Make this one of those albums to put on if you, like Art Blakey so many years hence, need a boost. Leave that Red Bull be, sugar kills, jazz feeds. Morgan and baritone saxophonist Pepper Adams absolutely deliver food for the soul, the pairing of Morgan’s buoyant, hip and urgent style with Adams’s husky, dynamic baritone playing is a meeting of high and low registers in creamy, relaxed themes that’s very satisfying. Then there’s Philly Joe Jones, crips, dirty, probing. A fast take of Just One Of Those Things has Philly Joe nudging Morgan with propulsive ride cymbalism, sparse snare rolls and feathered bass, subsequently stoking up the fire and seducing Morgan to turn in blistering hot runs. Such a pleasant stay ensembles have in front of Philly Joe Jones’s kit. Like gliding above the Alps on the wings of a hawk.

Timmons’s crafty blues tale during the ballad Lover Man makes tasteful use of space and silence. Silence, it must be noted, is of equal importance in jazz than the notes. Paul Chambers sounds delighted, embellishing the loping tempo of the ballad’s middle section with fat, exquisite phrases. Pepper Adams bops hard, evoking Charlie Parker in Just One Of Those Things. Lee Morgan is thrilling throughout and killer bee during Night In Tunesia, the album’s highlight. Stimulated by the sparkling cross-rhythmic groove of Jones and Chambers, which only occasionally gives in to the release of a 4/4 section, Morgan’s entrance cracks nuts, whereupon Morgan joyfully excurses into a elongated section of double time. He ends with a honky-tonky coda that’s beautiful for its simplicity.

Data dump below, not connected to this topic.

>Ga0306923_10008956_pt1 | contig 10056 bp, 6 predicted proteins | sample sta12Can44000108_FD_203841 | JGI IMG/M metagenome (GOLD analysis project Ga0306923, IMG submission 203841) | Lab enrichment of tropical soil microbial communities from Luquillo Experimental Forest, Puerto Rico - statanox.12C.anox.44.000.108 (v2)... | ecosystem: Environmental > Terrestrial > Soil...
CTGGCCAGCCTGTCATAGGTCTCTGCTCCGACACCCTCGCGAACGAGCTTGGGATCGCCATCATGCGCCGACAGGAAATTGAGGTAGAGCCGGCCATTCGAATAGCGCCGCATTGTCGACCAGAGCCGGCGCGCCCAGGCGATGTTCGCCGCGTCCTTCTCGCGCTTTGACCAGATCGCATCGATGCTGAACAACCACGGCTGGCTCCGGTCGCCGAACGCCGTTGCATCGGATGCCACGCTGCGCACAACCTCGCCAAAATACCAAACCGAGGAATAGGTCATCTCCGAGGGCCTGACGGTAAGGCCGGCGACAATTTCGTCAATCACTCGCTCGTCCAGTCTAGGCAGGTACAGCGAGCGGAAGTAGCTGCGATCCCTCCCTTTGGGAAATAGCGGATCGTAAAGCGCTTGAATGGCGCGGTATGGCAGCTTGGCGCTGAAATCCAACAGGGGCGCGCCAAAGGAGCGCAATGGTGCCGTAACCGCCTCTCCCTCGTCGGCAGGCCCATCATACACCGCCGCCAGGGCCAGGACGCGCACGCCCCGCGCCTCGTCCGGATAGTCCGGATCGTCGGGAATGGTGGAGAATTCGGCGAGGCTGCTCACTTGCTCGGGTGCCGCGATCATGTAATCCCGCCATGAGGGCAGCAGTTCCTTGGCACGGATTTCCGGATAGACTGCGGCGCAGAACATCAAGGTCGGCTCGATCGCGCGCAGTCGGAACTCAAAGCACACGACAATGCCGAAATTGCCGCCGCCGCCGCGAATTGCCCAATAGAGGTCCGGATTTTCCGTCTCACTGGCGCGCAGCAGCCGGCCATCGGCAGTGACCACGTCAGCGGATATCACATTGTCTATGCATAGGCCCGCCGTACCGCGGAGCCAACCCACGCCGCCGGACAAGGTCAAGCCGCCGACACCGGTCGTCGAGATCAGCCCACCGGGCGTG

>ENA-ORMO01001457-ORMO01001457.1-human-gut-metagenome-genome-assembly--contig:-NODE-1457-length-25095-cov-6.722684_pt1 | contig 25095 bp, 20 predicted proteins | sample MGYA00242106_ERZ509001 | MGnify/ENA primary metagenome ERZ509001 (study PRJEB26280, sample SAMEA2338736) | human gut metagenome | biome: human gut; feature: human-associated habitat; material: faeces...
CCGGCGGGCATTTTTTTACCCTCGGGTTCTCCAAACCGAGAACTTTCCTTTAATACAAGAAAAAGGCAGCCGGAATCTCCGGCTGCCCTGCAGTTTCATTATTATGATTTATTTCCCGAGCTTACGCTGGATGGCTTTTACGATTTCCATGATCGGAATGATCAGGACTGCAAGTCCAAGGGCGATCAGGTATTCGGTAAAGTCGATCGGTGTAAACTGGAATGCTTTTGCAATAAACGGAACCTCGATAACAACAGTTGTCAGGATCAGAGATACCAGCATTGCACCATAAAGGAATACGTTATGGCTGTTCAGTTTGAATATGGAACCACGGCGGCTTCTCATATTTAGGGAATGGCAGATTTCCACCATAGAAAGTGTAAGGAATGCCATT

Morgan the ultimate cooker on trumpet? Convince me of the contrary. Regardless of some low points in his life due to his reckless drug abuse, he would keep burnin’ until that fateful day in 1972, when his common-law wife Helen Morgan fatally wounded the trumpeter by a gunshot at Slugs’ Saloon in New York City.